Posts Tagged ‘Randy Wittman’

Much to prove in G5 for Pacers, Wizards

By Steve Aschburner, NBA.com


VIDEO: Let’s Go! Wizards-Pacers Game 5

INDIANAPOLIS – Both the Indiana Pacers and the Washington Wizards have opportunities to prove something Tuesday night in Game 5 that doesn’t have much to do with the conclusion or extension of their Eastern Conference semifinal matchup.

Sure, the Pacers hold a 3-1 lead in the best-of-seven series. But this one is important unto itself for what it might say about the Pacers or, more accurately, permit them to say about themselves.

All is well? You’re right where you were supposed to be? Maybe, maybe not. Indiana has had false starts before over the past month or so. Victories over Chicago and Miami, nailing down the East’s No. 1 seed, ousting Atlanta from Round 1 – those all supposedly were all-clear signs, only to have Indiana veer soon enough off the rails again.

Now they have the Wizards where they want them – on the brink of elimination, on the Bankers Life Fieldhouse court – and a chance to smack down what had been a hot team and a trendy East semis pick just a week ago. The Pacers got an other-worldly game from Roy Hibbert in Game 2, pounced on a stinko performance by Washington in Game 3 (hey, almost every playoff team has one at some point) and rode on Paul George‘s lean shoulders to their comeback from 19 down in Game 4.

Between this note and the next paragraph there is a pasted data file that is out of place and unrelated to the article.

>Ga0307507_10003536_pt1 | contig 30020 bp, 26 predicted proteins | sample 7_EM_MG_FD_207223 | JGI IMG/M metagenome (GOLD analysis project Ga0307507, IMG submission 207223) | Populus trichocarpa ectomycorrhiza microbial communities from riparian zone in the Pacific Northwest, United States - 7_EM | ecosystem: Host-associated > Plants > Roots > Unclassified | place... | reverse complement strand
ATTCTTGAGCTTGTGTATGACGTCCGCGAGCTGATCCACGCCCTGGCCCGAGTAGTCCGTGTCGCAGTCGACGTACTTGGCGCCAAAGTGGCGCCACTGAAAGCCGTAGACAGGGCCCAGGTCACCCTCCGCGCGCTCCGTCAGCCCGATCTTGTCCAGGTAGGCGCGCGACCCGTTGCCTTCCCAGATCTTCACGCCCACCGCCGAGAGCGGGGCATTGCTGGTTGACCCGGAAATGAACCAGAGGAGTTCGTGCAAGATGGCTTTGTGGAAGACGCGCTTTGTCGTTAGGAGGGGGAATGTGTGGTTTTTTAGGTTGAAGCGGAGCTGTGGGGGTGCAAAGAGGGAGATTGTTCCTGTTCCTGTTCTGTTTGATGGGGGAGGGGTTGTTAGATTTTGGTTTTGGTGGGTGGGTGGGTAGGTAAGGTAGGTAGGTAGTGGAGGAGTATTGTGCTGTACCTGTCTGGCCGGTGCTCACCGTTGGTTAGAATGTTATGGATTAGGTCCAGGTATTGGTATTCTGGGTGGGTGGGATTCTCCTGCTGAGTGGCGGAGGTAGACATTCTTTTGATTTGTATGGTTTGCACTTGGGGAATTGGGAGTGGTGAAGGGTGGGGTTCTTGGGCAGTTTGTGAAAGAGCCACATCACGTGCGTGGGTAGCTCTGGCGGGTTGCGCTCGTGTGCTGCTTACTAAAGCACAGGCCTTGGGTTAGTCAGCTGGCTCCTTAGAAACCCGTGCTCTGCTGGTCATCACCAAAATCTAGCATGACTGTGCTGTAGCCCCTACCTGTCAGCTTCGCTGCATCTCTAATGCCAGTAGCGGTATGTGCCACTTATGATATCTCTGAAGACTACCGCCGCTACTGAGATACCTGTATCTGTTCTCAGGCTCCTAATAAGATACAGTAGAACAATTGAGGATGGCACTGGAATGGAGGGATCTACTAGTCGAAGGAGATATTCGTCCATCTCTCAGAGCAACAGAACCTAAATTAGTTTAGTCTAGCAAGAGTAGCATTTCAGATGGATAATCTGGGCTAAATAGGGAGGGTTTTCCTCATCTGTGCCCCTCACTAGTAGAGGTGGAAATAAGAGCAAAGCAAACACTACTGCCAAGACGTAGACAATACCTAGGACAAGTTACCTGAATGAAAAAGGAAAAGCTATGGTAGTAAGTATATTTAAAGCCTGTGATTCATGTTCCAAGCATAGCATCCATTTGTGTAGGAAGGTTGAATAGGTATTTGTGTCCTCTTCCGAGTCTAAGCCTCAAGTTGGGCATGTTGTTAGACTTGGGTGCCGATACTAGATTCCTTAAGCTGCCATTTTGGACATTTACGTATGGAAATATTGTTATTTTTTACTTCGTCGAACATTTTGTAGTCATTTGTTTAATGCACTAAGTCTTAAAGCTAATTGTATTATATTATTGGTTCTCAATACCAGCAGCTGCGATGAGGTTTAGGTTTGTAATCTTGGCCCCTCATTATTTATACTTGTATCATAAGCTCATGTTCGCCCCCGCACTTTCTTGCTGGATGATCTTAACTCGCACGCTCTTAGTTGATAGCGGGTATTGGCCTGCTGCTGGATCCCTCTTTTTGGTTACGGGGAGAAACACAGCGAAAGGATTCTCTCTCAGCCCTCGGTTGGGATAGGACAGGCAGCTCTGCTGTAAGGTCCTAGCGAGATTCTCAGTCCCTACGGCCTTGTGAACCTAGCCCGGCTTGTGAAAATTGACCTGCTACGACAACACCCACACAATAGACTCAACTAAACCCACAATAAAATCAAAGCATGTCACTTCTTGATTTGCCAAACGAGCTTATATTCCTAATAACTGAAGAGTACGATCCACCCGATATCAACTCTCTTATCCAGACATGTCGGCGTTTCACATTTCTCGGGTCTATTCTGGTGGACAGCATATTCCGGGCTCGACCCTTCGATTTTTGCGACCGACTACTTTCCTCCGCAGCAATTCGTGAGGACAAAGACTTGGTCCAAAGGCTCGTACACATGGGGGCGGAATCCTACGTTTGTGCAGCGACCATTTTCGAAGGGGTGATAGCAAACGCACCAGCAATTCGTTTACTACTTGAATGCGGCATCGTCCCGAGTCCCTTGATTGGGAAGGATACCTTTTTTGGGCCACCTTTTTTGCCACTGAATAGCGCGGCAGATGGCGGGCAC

This would be the one, then, in which the Pacers could do themselves and their fan base proud. Start their engines, stomp on the pedal, click off 48 minutes worth of counter-clockwise laps and send the Wizards from the Brickyard to the graveyard. By ending this in a gentleman’s sweep, by asserting some real No. 1-ness over the conference’s No. 5 seed, by skipping the drama and drain of another trip to Washington and grabbing some flex days for themselves before opening the East finals at home, they could convince a few more skeptics and add legitimacy to their claim of being, y’know, back.

They also could back up what their coach, Frank Vogel, said last Sunday about playoff experience, something the Wizards are just now sampling. Remember, this season, this postseason push, is the culmination of something Indiana has been building for four years. One round, two rounds, three round, with its sight set on The Finals now.

That’s why the questions about playoff experience – habitually dismissed by Randy Wittman when asked about his youngish Wizards – get embraced by Vogel.

“I actually think it’s a big deal. It’s a big factor,” Vogel said. “I think experience in the playoffs gives you confidence. Not just overall experience, but experience as a group.  This group has been there. They’ve got an incredible young nucleus and they have veterans that have been there, but not this unit. I think it’s a factor and hopefully it continues to work well for us.”